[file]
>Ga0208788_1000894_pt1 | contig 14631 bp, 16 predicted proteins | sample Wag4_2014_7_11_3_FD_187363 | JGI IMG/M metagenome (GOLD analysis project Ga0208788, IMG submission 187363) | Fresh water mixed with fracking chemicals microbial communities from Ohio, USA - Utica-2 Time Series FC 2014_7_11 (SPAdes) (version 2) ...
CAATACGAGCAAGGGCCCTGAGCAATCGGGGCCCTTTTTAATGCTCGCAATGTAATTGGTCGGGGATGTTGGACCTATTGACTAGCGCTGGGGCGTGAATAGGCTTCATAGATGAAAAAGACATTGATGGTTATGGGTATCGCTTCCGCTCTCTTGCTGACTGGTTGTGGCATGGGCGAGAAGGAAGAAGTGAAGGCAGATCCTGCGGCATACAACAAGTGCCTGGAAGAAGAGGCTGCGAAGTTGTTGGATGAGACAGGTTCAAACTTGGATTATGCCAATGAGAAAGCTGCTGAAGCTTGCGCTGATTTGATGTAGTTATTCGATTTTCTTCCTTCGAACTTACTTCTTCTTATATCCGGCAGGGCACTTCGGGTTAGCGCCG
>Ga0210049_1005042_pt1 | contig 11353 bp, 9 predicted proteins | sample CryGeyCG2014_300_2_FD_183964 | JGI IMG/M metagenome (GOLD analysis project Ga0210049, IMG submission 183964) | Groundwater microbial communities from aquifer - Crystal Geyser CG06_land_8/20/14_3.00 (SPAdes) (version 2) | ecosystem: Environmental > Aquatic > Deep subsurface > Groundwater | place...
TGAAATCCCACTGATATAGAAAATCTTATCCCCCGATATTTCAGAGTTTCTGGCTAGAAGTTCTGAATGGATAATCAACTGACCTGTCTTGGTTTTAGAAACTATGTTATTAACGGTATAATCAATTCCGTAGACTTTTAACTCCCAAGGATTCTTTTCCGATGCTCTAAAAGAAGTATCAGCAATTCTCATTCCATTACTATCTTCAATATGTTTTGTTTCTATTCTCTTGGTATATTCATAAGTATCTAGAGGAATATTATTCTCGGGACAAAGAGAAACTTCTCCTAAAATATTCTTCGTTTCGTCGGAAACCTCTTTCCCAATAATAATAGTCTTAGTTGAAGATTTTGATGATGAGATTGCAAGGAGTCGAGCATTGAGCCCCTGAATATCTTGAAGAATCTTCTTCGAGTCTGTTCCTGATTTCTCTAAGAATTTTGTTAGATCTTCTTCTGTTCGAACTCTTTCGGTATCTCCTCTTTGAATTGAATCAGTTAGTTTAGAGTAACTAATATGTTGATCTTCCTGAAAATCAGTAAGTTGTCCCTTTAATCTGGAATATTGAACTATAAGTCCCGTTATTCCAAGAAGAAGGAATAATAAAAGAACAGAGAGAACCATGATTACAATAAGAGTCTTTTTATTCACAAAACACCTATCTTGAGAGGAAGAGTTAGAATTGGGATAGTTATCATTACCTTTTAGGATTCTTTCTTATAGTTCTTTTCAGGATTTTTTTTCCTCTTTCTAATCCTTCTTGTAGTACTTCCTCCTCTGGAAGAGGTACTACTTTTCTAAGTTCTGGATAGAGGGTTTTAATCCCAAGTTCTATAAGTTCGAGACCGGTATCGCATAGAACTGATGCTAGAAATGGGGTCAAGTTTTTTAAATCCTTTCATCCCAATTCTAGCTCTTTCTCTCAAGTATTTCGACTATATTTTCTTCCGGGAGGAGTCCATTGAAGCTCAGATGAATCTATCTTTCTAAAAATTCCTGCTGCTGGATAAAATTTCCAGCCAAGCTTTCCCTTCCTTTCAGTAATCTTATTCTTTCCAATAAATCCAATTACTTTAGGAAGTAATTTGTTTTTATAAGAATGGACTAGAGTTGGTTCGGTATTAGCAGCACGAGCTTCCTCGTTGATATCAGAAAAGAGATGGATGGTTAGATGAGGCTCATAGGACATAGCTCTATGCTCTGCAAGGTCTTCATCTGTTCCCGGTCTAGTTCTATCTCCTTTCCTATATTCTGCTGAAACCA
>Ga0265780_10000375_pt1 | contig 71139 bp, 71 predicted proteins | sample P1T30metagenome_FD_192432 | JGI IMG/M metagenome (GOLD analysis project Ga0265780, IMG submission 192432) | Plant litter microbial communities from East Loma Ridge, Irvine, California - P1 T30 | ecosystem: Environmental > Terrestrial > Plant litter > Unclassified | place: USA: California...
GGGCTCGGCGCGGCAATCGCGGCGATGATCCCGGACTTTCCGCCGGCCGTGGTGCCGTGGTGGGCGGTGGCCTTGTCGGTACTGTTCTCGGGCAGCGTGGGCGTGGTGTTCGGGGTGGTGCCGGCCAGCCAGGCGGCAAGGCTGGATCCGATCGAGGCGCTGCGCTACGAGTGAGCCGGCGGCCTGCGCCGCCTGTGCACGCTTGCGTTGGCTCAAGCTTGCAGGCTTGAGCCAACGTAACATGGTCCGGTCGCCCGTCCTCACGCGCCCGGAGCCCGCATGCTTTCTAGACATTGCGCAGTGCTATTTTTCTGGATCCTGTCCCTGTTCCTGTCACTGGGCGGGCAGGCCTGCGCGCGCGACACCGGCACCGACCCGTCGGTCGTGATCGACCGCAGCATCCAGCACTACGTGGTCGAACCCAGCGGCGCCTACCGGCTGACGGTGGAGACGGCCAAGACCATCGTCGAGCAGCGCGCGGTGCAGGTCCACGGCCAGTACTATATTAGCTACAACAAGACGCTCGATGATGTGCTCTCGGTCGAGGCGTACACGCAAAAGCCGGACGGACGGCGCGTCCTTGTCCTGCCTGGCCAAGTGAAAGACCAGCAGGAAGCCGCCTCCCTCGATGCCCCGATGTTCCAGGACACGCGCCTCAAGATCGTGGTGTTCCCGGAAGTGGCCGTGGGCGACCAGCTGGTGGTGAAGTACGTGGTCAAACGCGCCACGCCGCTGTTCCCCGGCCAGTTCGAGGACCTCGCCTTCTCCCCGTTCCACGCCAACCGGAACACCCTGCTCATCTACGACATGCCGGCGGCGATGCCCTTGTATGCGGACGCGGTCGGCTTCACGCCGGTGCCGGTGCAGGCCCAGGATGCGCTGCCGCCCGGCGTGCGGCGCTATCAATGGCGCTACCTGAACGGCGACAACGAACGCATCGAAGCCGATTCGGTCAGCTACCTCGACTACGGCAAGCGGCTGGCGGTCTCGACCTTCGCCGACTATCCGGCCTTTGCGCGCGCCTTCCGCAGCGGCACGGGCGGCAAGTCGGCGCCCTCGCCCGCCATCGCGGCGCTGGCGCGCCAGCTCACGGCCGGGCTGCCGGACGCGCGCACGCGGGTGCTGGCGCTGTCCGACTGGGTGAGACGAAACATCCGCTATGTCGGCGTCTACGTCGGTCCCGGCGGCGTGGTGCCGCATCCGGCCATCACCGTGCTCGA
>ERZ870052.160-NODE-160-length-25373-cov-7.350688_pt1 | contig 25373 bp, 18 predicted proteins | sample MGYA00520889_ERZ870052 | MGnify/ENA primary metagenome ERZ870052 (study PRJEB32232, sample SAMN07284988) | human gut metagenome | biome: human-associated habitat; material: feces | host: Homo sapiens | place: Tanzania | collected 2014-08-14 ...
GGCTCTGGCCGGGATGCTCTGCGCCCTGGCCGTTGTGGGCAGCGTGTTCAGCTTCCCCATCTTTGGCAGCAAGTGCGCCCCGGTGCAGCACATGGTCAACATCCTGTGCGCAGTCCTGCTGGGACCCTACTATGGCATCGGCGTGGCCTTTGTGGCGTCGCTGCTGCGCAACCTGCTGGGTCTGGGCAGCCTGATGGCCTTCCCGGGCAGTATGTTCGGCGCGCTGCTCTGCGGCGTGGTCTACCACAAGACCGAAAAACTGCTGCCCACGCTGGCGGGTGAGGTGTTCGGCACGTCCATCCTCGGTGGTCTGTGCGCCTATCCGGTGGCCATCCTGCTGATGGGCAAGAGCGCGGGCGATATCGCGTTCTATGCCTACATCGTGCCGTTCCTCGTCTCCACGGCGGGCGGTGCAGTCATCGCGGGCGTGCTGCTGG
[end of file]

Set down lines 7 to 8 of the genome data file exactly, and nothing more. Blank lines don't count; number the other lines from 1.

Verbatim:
>ERZ870052.160-NODE-160-length-25373-cov-7.350688_pt1 | contig 25373 bp, 18 predicted proteins | sample MGYA00520889_ERZ870052 | MGnify/ENA primary metagenome ERZ870052 (study PRJEB32232, sample SAMN07284988) | human gut metagenome | biome: human-associated habitat; material: feces | host: Homo sapiens | place: Tanzania | collected 2014-08-14 ...
GGCTCTGGCCGGGATGCTCTGCGCCCTGGCCGTTGTGGGCAGCGTGTTCAGCTTCCCCATCTTTGGCAGCAAGTGCGCCCCGGTGCAGCACATGGTCAACATCCTGTGCGCAGTCCTGCTGGGACCCTACTATGGCATCGGCGTGGCCTTTGTGGCGTCGCTGCTGCGCAACCTGCTGGGTCTGGGCAGCCTGATGGCCTTCCCGGGCAGTATGTTCGGCGCGCTGCTCTGCGGCGTGGTCTACCACAAGACCGAAAAACTGCTGCCCACGCTGGCGGGTGAGGTGTTCGGCACGTCCATCCTCGGTGGTCTGTGCGCCTATCCGGTGGCCATCCTGCTGATGGGCAAGAGCGCGGGCGATATCGCGTTCTATGCCTACATCGTGCCGTTCCTCGTCTCCACGGCGGGCGGTGCAGTCATCGCGGGCGTGCTGCTGG